Seahorse protests. He misses the nursemaid.

“Shush,” I say. “We’ll get to your new House soon.”

We reach the center of the maze, formed by eleven arches and a vandalized stone wall where Scorpio’s entrance used to be. Two burning torches flank the entrance to the Centaurs’ portion of the maze.

“Look, Seahorse,” I whisper, awestruck.

My heart pounds. For the first time since I was brought in as a baby, I’m out of the House of Aquarius. I’ll go back a pond-wife, maybe even pregnant. The only life I’ve known is over. I’m so happy I could weep.

“Goodbye, House of Fragrant Chamber-Pots!” I yell, and punch the air with my free arm.

Seahorse wails, startled.

“Shush. I know. I know.”

I inspect the circle closely. I want to remember every detail of this night for the rest of my life. The bronze insets on Libra’s portal. The bull horns adorning Taurus’.

The Scorpions walled-off entrance is covered in crude drawings, not of men but of scorpions with human heads, riddled with arrows. I shudder. In the biggest drawing, the scorpion’s human face is contorted in pain. Its mouth is open in a silent scream, as the centaur that’s stepping on his back pulls one of his pincers out of its socket.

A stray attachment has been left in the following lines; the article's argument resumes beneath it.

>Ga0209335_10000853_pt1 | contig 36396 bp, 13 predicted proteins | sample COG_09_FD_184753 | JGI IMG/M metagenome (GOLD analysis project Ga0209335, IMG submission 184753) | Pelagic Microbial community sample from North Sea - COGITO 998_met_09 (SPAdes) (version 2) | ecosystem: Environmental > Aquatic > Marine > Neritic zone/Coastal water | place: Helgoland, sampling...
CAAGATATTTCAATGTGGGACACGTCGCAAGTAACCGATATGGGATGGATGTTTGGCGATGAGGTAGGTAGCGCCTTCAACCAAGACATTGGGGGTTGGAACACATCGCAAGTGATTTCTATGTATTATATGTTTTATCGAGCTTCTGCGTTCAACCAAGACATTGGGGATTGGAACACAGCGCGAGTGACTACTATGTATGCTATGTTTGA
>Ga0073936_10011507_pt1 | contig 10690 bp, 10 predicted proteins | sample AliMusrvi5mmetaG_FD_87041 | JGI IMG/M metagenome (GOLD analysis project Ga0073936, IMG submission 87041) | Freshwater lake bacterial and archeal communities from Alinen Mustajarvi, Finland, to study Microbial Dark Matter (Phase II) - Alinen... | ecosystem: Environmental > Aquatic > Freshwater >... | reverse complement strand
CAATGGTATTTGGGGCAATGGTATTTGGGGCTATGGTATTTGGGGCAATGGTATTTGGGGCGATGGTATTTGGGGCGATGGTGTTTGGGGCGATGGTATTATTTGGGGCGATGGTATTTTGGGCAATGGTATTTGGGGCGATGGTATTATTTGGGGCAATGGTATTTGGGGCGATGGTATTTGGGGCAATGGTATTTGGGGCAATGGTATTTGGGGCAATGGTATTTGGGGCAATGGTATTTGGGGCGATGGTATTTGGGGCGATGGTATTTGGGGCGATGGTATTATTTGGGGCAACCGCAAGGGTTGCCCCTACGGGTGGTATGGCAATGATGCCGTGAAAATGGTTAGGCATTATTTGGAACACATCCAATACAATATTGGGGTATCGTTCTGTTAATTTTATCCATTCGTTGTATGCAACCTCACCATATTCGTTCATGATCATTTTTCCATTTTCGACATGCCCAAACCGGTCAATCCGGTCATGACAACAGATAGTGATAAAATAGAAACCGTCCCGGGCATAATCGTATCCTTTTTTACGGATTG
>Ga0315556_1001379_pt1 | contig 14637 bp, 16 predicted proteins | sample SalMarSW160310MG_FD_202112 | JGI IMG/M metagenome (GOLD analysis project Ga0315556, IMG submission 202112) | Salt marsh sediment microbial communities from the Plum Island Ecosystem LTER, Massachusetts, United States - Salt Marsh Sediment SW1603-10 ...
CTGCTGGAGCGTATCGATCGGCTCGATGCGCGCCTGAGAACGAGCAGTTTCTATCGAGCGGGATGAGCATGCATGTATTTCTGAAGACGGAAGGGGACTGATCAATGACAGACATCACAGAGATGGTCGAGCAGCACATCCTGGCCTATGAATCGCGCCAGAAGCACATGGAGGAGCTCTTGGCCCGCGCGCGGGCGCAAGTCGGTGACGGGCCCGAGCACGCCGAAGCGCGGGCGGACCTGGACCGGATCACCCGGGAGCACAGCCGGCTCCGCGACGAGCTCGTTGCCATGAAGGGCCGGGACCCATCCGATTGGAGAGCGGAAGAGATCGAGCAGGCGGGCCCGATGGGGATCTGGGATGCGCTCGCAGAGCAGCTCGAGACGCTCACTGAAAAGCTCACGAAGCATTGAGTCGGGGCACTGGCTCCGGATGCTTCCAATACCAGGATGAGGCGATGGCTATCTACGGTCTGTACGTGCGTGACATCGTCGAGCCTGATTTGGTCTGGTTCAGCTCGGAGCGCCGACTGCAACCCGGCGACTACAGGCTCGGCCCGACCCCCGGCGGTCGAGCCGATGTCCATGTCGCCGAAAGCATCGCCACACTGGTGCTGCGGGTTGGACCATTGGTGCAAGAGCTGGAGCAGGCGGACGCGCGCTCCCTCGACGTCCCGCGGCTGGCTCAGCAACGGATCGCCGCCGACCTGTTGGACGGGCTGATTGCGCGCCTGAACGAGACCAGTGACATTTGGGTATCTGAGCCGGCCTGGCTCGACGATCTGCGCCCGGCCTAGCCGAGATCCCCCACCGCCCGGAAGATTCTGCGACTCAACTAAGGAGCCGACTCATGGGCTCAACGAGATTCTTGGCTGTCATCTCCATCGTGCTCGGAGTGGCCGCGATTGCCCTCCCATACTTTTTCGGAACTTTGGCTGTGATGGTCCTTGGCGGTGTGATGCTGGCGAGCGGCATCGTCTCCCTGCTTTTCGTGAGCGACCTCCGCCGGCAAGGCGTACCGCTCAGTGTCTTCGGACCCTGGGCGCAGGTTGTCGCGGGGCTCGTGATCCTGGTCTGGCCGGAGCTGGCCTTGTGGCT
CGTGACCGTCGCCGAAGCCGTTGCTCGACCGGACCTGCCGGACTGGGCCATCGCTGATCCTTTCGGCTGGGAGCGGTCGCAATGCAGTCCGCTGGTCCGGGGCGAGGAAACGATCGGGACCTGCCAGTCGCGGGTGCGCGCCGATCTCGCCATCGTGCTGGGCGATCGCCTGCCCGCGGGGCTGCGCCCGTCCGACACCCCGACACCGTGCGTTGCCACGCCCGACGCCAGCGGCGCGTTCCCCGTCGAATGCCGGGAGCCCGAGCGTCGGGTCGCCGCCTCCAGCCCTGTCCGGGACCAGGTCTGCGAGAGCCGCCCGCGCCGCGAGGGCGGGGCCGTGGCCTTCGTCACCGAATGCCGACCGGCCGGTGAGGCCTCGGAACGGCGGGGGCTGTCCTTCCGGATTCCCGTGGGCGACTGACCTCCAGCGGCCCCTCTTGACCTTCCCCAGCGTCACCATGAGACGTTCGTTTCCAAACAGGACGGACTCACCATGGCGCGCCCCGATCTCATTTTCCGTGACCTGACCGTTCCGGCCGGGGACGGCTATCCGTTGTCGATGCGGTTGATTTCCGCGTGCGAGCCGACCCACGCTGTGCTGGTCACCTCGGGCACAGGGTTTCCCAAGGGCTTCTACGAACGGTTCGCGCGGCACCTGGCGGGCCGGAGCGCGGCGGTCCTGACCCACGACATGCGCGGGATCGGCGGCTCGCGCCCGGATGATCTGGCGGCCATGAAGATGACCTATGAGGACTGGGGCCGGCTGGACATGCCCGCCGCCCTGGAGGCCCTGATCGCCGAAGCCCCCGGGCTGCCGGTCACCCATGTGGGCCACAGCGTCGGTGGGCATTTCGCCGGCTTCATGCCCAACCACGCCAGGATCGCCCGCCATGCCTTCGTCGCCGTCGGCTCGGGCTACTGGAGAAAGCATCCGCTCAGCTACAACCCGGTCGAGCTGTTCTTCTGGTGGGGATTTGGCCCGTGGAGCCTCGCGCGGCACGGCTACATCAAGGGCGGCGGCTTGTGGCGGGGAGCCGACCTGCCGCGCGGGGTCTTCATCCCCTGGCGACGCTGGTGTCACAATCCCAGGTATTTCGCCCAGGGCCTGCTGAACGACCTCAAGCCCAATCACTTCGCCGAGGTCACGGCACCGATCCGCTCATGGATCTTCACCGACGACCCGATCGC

I don’t want to think about the brutal past on my wedding night, and so I turn towards the torches beckoning me into my pond-husband’s House.

Seahorse starts crying as soon as we cross into Sagittarius’ territory. I don’t scold him because I’m nervous too. I feel beautiful and reckless and free. The Centaurs’ corridors are wider. Their bare granite walls, far thicker and taller than ours. My heart gallops in my chest as I rush through the twists and turns. It’s so easy! They’ve lit torches every few steps, knowing no one could breach their protections. How it must feel to move through life so confidently!

There’s a musky scent in the air: a mixture of smoke, straw and manure. The bare granite walls are imposing in their austerity. All of a sudden, our portion of the maze seems as shabby and overdecorated as an old spinster wearing all her finery at the same time. I don’t see any guards, but I hear them. The wives said that on nights like this, men from the House of Sagittarius don special shoes. To make themselves taller and more fearsome. So their steps sound like hooves. The clippity-clops I hear are my suitors a-wooing me.